Our human thought pursues devious and circuitous methods.
After a devious chase of a month Hood moved across Alabama to northern Mississippi.
She made raised maps in clay, so that I could feel the mountain ridges and valleys, and follow with my fingers the devious course of rivers.
The difference between English and Roman miles would be compensated for by the more devious course taken by the railway.
This was from the 15th century to 1630 the property of the lords of Kolovrat, and came by devious inheritance through the grand-dukes of Tuscany, to the emperor Francis Joseph.
The Thames follows a devious course through London, and the fine embankments on its north side, nowhere continuing uninterruptedly for more than 2 m., do not form important thoroughfares, with the exception of the Victoria Embankment.
For obvious reasons the Romans, having once found an easy direct pass across the main chain, did not trouble to seek for harder and more devious routes.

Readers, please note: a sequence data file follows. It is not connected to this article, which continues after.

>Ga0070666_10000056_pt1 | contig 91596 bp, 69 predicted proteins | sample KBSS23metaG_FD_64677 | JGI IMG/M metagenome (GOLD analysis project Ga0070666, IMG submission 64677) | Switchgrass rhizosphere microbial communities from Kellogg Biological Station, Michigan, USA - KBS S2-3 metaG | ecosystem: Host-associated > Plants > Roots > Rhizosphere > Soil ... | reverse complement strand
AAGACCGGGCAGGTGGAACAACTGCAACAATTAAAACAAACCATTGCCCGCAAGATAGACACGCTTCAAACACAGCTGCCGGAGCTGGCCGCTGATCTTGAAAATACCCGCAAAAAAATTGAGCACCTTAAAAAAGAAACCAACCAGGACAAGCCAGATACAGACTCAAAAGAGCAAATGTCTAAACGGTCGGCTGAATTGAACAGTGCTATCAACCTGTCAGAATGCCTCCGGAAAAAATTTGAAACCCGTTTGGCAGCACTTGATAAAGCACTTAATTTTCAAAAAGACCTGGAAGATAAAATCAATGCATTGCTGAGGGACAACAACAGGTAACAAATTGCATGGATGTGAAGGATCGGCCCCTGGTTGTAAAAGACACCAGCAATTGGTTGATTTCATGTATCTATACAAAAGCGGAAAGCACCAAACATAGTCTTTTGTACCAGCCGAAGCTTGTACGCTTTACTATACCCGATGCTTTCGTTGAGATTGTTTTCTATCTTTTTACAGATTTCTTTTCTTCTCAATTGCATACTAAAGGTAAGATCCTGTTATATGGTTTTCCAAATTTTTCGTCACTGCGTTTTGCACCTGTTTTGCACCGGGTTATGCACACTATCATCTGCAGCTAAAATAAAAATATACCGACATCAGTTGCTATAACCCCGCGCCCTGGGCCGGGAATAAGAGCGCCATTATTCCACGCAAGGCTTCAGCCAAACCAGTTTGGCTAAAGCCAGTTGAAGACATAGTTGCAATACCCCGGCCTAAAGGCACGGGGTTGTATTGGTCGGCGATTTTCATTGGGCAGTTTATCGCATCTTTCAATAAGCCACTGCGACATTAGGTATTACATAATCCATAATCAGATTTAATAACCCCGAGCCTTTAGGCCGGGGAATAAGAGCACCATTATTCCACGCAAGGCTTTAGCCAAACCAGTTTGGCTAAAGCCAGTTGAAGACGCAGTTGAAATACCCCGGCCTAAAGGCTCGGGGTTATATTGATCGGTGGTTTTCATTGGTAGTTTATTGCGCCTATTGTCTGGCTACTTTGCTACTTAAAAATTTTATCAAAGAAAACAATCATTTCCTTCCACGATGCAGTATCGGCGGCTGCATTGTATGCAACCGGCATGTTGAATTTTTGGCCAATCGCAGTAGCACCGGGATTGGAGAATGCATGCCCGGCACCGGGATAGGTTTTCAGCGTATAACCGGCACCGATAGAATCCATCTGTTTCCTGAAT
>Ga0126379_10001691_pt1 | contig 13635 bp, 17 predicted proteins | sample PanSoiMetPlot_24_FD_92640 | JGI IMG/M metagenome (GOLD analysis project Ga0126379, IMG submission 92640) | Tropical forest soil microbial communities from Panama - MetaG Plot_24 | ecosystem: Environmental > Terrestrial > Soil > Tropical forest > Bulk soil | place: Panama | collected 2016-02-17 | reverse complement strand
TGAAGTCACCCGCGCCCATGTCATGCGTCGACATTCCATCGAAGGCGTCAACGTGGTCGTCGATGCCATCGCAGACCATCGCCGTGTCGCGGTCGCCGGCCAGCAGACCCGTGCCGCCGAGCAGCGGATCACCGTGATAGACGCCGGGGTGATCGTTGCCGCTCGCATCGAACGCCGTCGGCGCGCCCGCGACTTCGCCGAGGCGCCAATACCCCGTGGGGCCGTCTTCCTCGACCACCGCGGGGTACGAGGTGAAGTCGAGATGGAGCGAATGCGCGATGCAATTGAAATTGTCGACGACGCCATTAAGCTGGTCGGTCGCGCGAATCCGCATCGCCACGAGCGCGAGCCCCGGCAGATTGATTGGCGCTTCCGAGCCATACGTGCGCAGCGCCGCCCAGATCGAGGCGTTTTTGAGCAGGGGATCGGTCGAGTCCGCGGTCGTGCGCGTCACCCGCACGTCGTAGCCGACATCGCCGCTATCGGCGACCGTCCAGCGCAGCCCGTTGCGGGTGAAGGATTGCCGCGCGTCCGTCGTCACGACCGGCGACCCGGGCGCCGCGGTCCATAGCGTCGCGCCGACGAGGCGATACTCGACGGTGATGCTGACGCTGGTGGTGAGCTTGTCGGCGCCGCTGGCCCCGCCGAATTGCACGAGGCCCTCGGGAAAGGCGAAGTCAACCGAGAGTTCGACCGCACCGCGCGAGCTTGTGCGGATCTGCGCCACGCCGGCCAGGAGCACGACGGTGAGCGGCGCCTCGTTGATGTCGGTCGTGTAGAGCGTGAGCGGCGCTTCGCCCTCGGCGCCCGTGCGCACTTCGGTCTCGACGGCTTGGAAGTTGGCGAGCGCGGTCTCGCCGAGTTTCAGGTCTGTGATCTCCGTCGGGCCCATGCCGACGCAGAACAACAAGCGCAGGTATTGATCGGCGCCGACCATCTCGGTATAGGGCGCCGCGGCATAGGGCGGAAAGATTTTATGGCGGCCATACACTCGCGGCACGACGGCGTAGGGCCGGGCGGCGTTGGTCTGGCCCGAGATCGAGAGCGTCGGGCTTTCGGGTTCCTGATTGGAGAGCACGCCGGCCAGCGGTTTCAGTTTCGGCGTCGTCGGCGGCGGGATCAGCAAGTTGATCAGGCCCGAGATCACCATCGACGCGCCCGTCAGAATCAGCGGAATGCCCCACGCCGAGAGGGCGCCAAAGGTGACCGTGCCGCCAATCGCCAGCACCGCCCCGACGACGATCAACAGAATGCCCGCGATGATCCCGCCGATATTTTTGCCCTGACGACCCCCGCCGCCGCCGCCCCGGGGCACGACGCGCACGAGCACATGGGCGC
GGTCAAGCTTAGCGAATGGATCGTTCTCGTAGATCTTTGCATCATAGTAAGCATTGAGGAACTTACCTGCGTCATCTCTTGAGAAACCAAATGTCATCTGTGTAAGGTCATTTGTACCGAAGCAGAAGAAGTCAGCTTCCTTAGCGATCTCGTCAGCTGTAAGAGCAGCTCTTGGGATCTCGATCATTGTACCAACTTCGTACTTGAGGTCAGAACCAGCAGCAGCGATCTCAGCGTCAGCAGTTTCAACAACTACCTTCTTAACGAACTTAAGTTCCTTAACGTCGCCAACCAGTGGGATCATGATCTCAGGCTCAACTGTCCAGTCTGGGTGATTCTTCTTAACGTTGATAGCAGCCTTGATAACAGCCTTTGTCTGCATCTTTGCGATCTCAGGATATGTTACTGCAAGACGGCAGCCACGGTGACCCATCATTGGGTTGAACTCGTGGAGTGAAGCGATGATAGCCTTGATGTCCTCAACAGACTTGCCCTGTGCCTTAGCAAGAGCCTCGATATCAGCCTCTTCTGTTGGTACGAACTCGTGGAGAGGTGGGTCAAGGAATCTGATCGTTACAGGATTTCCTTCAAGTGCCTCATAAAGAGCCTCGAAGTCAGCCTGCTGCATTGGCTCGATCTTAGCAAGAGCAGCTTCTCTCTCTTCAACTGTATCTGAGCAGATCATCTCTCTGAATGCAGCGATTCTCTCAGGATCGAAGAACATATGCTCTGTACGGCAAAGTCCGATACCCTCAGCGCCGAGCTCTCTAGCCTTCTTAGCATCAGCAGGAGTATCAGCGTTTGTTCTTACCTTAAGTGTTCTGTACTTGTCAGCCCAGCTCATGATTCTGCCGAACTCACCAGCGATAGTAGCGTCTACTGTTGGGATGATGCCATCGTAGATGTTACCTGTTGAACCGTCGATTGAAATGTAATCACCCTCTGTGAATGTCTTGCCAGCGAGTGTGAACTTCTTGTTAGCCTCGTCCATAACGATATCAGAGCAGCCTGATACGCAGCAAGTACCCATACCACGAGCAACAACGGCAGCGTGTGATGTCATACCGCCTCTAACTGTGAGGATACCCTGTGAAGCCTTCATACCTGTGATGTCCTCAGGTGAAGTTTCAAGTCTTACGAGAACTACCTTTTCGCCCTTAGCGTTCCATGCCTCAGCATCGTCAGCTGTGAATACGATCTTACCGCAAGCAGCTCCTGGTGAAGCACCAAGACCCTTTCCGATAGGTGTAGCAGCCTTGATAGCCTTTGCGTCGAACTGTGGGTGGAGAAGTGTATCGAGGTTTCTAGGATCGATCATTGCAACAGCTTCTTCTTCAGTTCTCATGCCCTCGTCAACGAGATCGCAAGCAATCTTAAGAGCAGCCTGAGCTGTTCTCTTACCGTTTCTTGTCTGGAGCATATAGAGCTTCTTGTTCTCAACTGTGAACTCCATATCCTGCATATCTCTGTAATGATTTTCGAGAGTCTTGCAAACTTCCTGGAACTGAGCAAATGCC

The original road, too, adopted in imperial times a more devious but easier route by Aeclanum instead of by Trevicum.
Kepler's ineradicable belief in the existence of some such congruity was derived from the Pythagorean idea of an underlying harmony in nature; but his arduous efforts for its realization took a devious and fantastic course which seemed to give little promise of their surprising ultimate success.
From Sultanieh he proceeded by Kashan and Yazd, and turning thence followed a somewhat devious route by Persepolis and the Shiraz and Bagdad regions, to the Persian Gulf.
Attempts to drain the marshes were made by Appius Claudius in 3r 2 B.C., when he constructed the Via Appia through them (the road having previously followed a devious course at the foot of the Volscian mountains), and at various times during the Roman period.
Philosophy still means no more than scholastic dialectic, and is the humble servant of orthodoxy, no man venturing on devious paths except in secret.